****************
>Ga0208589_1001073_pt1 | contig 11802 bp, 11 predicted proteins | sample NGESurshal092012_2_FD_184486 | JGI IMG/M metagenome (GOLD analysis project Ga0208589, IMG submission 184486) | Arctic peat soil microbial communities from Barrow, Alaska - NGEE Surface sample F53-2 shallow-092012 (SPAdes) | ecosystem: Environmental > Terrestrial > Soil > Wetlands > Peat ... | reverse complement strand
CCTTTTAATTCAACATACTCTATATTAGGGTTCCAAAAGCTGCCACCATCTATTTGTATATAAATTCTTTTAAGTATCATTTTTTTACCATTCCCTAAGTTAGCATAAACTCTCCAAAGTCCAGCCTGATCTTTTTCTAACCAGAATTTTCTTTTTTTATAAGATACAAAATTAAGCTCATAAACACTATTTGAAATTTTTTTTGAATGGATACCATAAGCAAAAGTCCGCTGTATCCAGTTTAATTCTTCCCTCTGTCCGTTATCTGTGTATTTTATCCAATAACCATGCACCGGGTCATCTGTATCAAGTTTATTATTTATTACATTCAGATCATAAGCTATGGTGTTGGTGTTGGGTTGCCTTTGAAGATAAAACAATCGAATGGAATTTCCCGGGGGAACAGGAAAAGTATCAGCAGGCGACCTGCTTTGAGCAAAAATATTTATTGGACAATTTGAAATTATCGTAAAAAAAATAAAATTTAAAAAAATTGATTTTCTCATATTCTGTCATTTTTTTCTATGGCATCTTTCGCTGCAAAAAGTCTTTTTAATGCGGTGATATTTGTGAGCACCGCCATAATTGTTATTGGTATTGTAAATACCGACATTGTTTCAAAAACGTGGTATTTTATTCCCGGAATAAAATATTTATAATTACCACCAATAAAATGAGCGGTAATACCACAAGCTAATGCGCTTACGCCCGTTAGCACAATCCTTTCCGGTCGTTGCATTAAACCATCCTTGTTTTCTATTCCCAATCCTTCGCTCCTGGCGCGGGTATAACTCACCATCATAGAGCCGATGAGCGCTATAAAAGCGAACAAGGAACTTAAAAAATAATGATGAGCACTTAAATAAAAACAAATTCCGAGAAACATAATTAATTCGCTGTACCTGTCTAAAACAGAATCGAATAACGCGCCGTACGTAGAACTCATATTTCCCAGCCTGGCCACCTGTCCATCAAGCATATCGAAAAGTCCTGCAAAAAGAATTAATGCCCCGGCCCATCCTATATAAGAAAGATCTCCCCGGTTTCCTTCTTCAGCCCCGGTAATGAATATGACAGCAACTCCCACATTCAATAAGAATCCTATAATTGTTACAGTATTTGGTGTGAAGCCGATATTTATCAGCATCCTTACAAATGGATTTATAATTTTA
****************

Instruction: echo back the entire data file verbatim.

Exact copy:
>Ga0208589_1001073_pt1 | contig 11802 bp, 11 predicted proteins | sample NGESurshal092012_2_FD_184486 | JGI IMG/M metagenome (GOLD analysis project Ga0208589, IMG submission 184486) | Arctic peat soil microbial communities from Barrow, Alaska - NGEE Surface sample F53-2 shallow-092012 (SPAdes) | ecosystem: Environmental > Terrestrial > Soil > Wetlands > Peat ... | reverse complement strand
CCTTTTAATTCAACATACTCTATATTAGGGTTCCAAAAGCTGCCACCATCTATTTGTATATAAATTCTTTTAAGTATCATTTTTTTACCATTCCCTAAGTTAGCATAAACTCTCCAAAGTCCAGCCTGATCTTTTTCTAACCAGAATTTTCTTTTTTTATAAGATACAAAATTAAGCTCATAAACACTATTTGAAATTTTTTTTGAATGGATACCATAAGCAAAAGTCCGCTGTATCCAGTTTAATTCTTCCCTCTGTCCGTTATCTGTGTATTTTATCCAATAACCATGCACCGGGTCATCTGTATCAAGTTTATTATTTATTACATTCAGATCATAAGCTATGGTGTTGGTGTTGGGTTGCCTTTGAAGATAAAACAATCGAATGGAATTTCCCGGGGGAACAGGAAAAGTATCAGCAGGCGACCTGCTTTGAGCAAAAATATTTATTGGACAATTTGAAATTATCGTAAAAAAAATAAAATTTAAAAAAATTGATTTTCTCATATTCTGTCATTTTTTTCTATGGCATCTTTCGCTGCAAAAAGTCTTTTTAATGCGGTGATATTTGTGAGCACCGCCATAATTGTTATTGGTATTGTAAATACCGACATTGTTTCAAAAACGTGGTATTTTATTCCCGGAATAAAATATTTATAATTACCACCAATAAAATGAGCGGTAATACCACAAGCTAATGCGCTTACGCCCGTTAGCACAATCCTTTCCGGTCGTTGCATTAAACCATCCTTGTTTTCTATTCCCAATCCTTCGCTCCTGGCGCGGGTATAACTCACCATCATAGAGCCGATGAGCGCTATAAAAGCGAACAAGGAACTTAAAAAATAATGATGAGCACTTAAATAAAAACAAATTCCGAGAAACATAATTAATTCGCTGTACCTGTCTAAAACAGAATCGAATAACGCGCCGTACGTAGAACTCATATTTCCCAGCCTGGCCACCTGTCCATCAAGCATATCGAAAAGTCCTGCAAAAAGAATTAATGCCCCGGCCCATCCTATATAAGAAAGATCTCCCCGGTTTCCTTCTTCAGCCCCGGTAATGAATATGACAGCAACTCCCACATTCAATAAGAATCCTATAATTGTTACAGTATTTGGTGTGAAGCCGATATTTATCAGCATCCTTACAAATGGATTTATAATTTTA